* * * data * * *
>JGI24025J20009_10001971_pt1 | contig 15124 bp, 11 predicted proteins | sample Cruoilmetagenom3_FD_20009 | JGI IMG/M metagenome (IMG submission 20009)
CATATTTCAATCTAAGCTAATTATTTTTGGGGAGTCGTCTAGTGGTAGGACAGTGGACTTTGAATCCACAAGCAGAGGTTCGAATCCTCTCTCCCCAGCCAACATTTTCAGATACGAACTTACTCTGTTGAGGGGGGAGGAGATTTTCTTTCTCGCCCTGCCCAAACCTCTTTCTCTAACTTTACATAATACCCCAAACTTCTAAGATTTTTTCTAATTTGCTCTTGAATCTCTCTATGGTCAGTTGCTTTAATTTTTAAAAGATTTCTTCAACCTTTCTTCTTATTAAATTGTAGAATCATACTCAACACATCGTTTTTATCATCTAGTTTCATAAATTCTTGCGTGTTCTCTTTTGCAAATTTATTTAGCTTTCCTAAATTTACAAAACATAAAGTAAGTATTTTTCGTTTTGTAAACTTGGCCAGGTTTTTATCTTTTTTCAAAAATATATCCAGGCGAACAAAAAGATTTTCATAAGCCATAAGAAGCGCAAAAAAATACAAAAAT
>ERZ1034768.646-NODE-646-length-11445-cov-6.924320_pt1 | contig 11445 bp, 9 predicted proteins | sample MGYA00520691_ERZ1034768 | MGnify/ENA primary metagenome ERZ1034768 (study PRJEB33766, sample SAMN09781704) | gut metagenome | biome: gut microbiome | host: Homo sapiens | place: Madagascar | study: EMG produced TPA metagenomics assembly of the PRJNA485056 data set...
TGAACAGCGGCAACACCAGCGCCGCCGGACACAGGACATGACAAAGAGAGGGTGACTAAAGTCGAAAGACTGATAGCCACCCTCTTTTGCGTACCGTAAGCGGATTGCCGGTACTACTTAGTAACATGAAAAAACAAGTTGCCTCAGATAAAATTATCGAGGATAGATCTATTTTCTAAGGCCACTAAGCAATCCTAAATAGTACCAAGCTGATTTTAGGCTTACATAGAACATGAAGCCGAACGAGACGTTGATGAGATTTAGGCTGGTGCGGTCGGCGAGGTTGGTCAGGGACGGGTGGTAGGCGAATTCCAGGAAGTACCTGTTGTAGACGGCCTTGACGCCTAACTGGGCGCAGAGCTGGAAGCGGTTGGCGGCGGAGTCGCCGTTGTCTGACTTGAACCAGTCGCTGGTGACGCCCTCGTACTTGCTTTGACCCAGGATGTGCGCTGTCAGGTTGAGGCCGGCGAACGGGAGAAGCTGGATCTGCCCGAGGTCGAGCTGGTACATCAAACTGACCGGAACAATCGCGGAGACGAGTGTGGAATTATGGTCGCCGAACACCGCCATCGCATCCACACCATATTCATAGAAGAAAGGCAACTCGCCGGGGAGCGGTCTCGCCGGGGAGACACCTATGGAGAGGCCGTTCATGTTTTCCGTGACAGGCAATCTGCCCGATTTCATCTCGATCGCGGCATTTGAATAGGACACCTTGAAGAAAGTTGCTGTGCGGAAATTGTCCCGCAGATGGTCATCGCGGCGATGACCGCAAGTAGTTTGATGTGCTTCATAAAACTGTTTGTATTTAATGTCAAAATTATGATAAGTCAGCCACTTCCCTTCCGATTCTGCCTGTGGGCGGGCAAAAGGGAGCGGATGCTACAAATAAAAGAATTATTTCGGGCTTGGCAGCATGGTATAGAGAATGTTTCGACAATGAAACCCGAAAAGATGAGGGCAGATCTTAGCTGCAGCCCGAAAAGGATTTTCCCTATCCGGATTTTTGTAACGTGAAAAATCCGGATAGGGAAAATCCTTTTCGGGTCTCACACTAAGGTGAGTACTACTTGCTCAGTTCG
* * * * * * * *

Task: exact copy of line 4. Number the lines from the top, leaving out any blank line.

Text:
TGAACAGCGGCAACACCAGCGCCGCCGGACACAGGACATGACAAAGAGAGGGTGACTAAAGTCGAAAGACTGATAGCCACCCTCTTTTGCGTACCGTAAGCGGATTGCCGGTACTACTTAGTAACATGAAAAAACAAGTTGCCTCAGATAAAATTATCGAGGATAGATCTATTTTCTAAGGCCACTAAGCAATCCTAAATAGTACCAAGCTGATTTTAGGCTTACATAGAACATGAAGCCGAACGAGACGTTGATGAGATTTAGGCTGGTGCGGTCGGCGAGGTTGGTCAGGGACGGGTGGTAGGCGAATTCCAGGAAGTACCTGTTGTAGACGGCCTTGACGCCTAACTGGGCGCAGAGCTGGAAGCGGTTGGCGGCGGAGTCGCCGTTGTCTGACTTGAACCAGTCGCTGGTGACGCCCTCGTACTTGCTTTGACCCAGGATGTGCGCTGTCAGGTTGAGGCCGGCGAACGGGAGAAGCTGGATCTGCCCGAGGTCGAGCTGGTACATCAAACTGACCGGAACAATCGCGGAGACGAGTGTGGAATTATGGTCGCCGAACACCGCCATCGCATCCACACCATATTCATAGAAGAAAGGCAACTCGCCGGGGAGCGGTCTCGCCGGGGAGACACCTATGGAGAGGCCGTTCATGTTTTCCGTGACAGGCAATCTGCCCGATTTCATCTCGATCGCGGCATTTGAATAGGACACCTTGAAGAAAGTTGCTGTGCGGAAATTGTCCCGCAGATGGTCATCGCGGCGATGACCGCAAGTAGTTTGATGTGCTTCATAAAACTGTTTGTATTTAATGTCAAAATTATGATAAGTCAGCCACTTCCCTTCCGATTCTGCCTGTGGGCGGGCAAAAGGGAGCGGATGCTACAAATAAAAGAATTATTTCGGGCTTGGCAGCATGGTATAGAGAATGTTTCGACAATGAAACCCGAAAAGATGAGGGCAGATCTTAGCTGCAGCCCGAAAAGGATTTTCCCTATCCGGATTTTTGTAACGTGAAAAATCCGGATAGGGAAAATCCTTTTCGGGTCTCACACTAAGGTGAGTACTACTTGCTCAGTTCG